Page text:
Doctor of Philosophy
Longstaffe, Fred J.
This thesis uses stable isotopes to investigate the adaptive advantages of Ovibos moschatus, a muskox, relative to now-extinct Pleistocene megafauna in eastern Beringia (Yukon Territory and Alaska), including another muskox Bootherium bombifrons. Ecological niches were defined for Ovibos and Bootherium using stable carbon and nitrogen isotope compositions of bone collagen. Plant remains trapped in modern Ovibos molars were used to determine the carbon and nitrogen isotope collagen-diet discrimination factors, which were then applied to ancient specimens. Ovibos possessed larger isotopic – and hence ecological – niches than Bootherium across eastern Beringian sites. The larger niche suggests that Ovibos consumed a wider range of forage than Bootherium – an advantage during the major vegetation change in eastern Beringia (and the Mammoth Steppe) during the terminal Pleistocene. Ecological niche size comparisons between Ovibos and other megafauna for the North Slope, Alaska also showed that species facing extinction tended to have small isotopic niches. During the post-Last Glacial Maximum, Ovibos also had a small isotopic niche size, but it increased in size by the Holocene, likely because of Ovibos’ advantageous digestive and feeding strategies relative to other genera that went extinct.
Bioapatite oxygen isotope compositions for Ovibos and Bootherium from eastern Beringia were examined as proxies for drinking water isotopic composition – and hence warmer versus cooler conditions. Modern herbivores (Ovibos, Equus, Capra) were used to establish a baseline for assessing bioapatite oxygen isotope alteration in ancient specimens. The results confirmed that the oxygen isotope composition of bioapatite phosphate provides a more robust record of drinking water isotopic composition than structural carbonate. Bone collagen oxygen isotope compositions were also compared to those of bioapatite. In terms of oxygen-isotope preservation quality, collagen is poorer than phosphate but similar to bioapatite structural carbonate. Collagen oxygen isotope composition also varied with drinking water isotopic composition, the signal was attenuated relative to that provided by bioapatite oxygen. This difference likely reflects a greater contribution of food water oxygen to the collagen isotope signal relative to bioapatite.
This study demonstrates the power of the multi-isotope, multi-tissue, isotopic niche concept for evaluating the survival potential of megaherbivores faced with changing ecosystems.
Summary for Lay Audience
About 10,000 years ago, at the end of the last Ice Age, ~70% of large mammal types in North America went extinct. What allowed some other large mammal species to avoid extinction is of interest, because – like now – this was a period of significant warming. To better understand the responses to warming in Arctic regions, we studied the muskox (Ovibos moschatus). It has persisted in the face of climate change for more than 50,000 years. We used samples of ancient and modern bone and a chemical tracer technique known as stable isotopes to learn why Ovibos was more adaptable than the other, now extinct, large herbivores in eastern Beringia (modern day Yukon Territory and Alaska). One of latter was another type of muskox called Bootherium bombifrons, and its comparison with Ovibos was a particular focus of this thesis.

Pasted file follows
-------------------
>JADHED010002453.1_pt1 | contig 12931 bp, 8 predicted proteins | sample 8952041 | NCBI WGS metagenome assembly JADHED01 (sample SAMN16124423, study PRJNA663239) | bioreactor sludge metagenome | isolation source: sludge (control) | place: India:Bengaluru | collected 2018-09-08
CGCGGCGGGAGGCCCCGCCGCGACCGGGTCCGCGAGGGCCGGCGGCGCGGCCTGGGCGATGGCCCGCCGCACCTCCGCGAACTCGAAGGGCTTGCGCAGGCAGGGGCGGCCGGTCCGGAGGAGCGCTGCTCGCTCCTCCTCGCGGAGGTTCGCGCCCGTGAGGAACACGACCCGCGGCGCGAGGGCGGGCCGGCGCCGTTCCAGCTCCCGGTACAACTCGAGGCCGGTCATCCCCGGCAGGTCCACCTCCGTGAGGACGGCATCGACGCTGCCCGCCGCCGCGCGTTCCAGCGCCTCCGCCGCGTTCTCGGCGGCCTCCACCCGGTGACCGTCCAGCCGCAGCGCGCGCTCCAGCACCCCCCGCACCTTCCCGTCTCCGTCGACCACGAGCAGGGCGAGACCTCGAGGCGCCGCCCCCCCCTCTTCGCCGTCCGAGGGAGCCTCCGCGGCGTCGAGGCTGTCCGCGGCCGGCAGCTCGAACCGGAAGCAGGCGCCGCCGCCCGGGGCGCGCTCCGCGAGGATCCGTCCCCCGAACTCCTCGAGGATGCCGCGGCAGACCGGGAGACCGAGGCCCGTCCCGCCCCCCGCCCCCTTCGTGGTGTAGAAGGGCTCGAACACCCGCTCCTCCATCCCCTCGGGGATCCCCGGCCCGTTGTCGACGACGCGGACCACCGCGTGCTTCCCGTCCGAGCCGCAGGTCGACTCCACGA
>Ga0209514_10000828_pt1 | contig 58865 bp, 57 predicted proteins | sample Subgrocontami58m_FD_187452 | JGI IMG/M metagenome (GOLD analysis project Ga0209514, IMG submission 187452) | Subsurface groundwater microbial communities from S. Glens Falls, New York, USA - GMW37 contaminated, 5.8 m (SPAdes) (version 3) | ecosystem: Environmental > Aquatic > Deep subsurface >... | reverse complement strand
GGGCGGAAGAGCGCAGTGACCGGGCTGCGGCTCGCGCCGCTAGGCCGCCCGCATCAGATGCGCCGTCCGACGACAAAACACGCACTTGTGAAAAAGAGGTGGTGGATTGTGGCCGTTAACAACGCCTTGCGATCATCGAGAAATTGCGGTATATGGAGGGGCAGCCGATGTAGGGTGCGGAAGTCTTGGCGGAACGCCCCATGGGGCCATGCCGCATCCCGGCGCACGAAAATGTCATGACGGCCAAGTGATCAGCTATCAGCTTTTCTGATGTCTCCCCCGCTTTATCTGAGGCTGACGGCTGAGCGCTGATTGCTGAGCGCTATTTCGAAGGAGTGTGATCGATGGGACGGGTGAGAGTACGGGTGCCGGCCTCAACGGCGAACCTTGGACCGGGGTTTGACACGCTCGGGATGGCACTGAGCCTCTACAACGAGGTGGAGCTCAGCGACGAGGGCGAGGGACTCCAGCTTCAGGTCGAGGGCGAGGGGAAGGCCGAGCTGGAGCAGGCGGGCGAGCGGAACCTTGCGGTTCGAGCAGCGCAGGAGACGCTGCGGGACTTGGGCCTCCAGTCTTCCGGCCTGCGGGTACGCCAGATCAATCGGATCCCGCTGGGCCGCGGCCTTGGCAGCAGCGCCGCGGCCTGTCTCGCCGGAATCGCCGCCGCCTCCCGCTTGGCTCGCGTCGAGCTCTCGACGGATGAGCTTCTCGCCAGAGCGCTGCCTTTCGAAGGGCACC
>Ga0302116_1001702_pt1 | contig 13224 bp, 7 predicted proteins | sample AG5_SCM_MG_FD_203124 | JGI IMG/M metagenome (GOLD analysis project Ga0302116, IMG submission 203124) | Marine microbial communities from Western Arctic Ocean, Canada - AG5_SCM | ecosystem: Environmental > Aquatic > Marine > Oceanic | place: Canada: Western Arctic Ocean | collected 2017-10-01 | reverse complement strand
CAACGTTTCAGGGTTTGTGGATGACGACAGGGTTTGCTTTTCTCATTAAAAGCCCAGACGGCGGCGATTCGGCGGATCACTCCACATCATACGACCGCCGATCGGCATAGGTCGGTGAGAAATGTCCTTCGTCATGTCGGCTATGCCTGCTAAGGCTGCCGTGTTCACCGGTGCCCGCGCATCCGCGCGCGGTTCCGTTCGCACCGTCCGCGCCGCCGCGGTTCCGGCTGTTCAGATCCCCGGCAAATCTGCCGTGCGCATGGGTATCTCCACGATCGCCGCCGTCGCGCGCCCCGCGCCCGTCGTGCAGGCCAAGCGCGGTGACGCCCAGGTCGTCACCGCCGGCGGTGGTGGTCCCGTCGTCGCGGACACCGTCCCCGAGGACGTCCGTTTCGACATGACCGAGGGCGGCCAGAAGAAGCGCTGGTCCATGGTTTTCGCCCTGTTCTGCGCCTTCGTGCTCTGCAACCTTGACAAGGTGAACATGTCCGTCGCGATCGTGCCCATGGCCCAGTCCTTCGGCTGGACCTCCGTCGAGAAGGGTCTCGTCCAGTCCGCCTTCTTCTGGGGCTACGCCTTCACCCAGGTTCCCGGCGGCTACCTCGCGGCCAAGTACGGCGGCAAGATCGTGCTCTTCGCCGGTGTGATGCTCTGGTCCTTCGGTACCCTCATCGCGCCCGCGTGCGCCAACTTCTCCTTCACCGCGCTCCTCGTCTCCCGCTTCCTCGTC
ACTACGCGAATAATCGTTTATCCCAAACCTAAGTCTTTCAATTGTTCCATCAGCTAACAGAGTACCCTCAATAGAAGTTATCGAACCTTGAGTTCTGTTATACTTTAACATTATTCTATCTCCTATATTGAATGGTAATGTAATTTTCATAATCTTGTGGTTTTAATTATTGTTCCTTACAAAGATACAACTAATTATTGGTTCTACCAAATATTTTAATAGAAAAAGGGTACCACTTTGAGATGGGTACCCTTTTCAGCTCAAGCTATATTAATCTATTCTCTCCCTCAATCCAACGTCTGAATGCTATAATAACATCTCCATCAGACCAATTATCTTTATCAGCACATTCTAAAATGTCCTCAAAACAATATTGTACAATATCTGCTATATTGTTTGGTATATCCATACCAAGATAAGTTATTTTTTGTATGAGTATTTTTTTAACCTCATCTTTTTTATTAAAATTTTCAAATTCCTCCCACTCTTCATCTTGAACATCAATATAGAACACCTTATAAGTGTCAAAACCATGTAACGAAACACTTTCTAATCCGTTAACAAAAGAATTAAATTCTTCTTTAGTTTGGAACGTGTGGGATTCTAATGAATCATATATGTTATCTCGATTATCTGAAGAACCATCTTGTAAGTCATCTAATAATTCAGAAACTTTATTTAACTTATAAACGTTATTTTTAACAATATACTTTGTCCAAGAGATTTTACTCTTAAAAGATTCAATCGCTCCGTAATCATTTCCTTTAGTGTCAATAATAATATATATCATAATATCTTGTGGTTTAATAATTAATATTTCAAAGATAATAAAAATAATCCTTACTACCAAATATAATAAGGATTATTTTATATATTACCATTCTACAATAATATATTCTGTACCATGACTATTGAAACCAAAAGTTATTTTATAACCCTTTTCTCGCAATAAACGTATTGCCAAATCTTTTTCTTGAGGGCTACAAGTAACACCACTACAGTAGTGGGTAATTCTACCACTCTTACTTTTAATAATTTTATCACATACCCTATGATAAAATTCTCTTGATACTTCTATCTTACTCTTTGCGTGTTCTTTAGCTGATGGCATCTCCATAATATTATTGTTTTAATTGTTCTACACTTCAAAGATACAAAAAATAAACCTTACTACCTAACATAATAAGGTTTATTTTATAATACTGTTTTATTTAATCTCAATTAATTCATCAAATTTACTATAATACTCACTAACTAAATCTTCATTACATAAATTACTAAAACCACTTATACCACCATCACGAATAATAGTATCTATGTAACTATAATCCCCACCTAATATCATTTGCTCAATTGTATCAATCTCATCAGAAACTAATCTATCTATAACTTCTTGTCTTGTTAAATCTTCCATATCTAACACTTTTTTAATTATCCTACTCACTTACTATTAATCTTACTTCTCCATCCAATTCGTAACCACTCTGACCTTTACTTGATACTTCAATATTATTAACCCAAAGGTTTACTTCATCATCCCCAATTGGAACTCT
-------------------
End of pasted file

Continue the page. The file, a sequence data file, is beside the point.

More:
Stable isotopes are varieties of an element that differ in their numbers of neutrons, which causes differences in their relative incorporation into animals. Those differences can be traced back to diet, drinking water, climate and environment. Differences in diet and habitat were detected between Ovibos and Bootherium using the stable isotopes of nitrogen and carbon from organic matter in bone (collagen). Ovibos was able to survive on a wider range of plant types than Bootherium. This was a big advantage during the vegetation changes that accompanied warming. Ovibos also had advantageous digestive and feeding strategies relative to species that went extinct.
We also explored the stable isotopes of oxygen in bone, which should reflect drinking water isotopic composition. That composition can be related to geographical location and in Arctic regions, to warmer versus cooler conditions. Oxygen isotopes in bone from modern muskox, horse and goat were used to refine the relationship with drinking water composition. The oxygen isotope composition of phosphate in bone mineral provided a better record of drinking water than bone mineral carbonate. Oxygen in bone collagen also varied in isotopic composition with drinking water, but additional contributions from food make this signal more difficult to interpret in terms of climatic variation alone.
Mabee, Stephanie, "Using Stable Isotopes to Understand Survival versus Extinction of Late Pleistocene Muskoxen" (2019). Electronic Thesis and Dissertation Repository. 6334.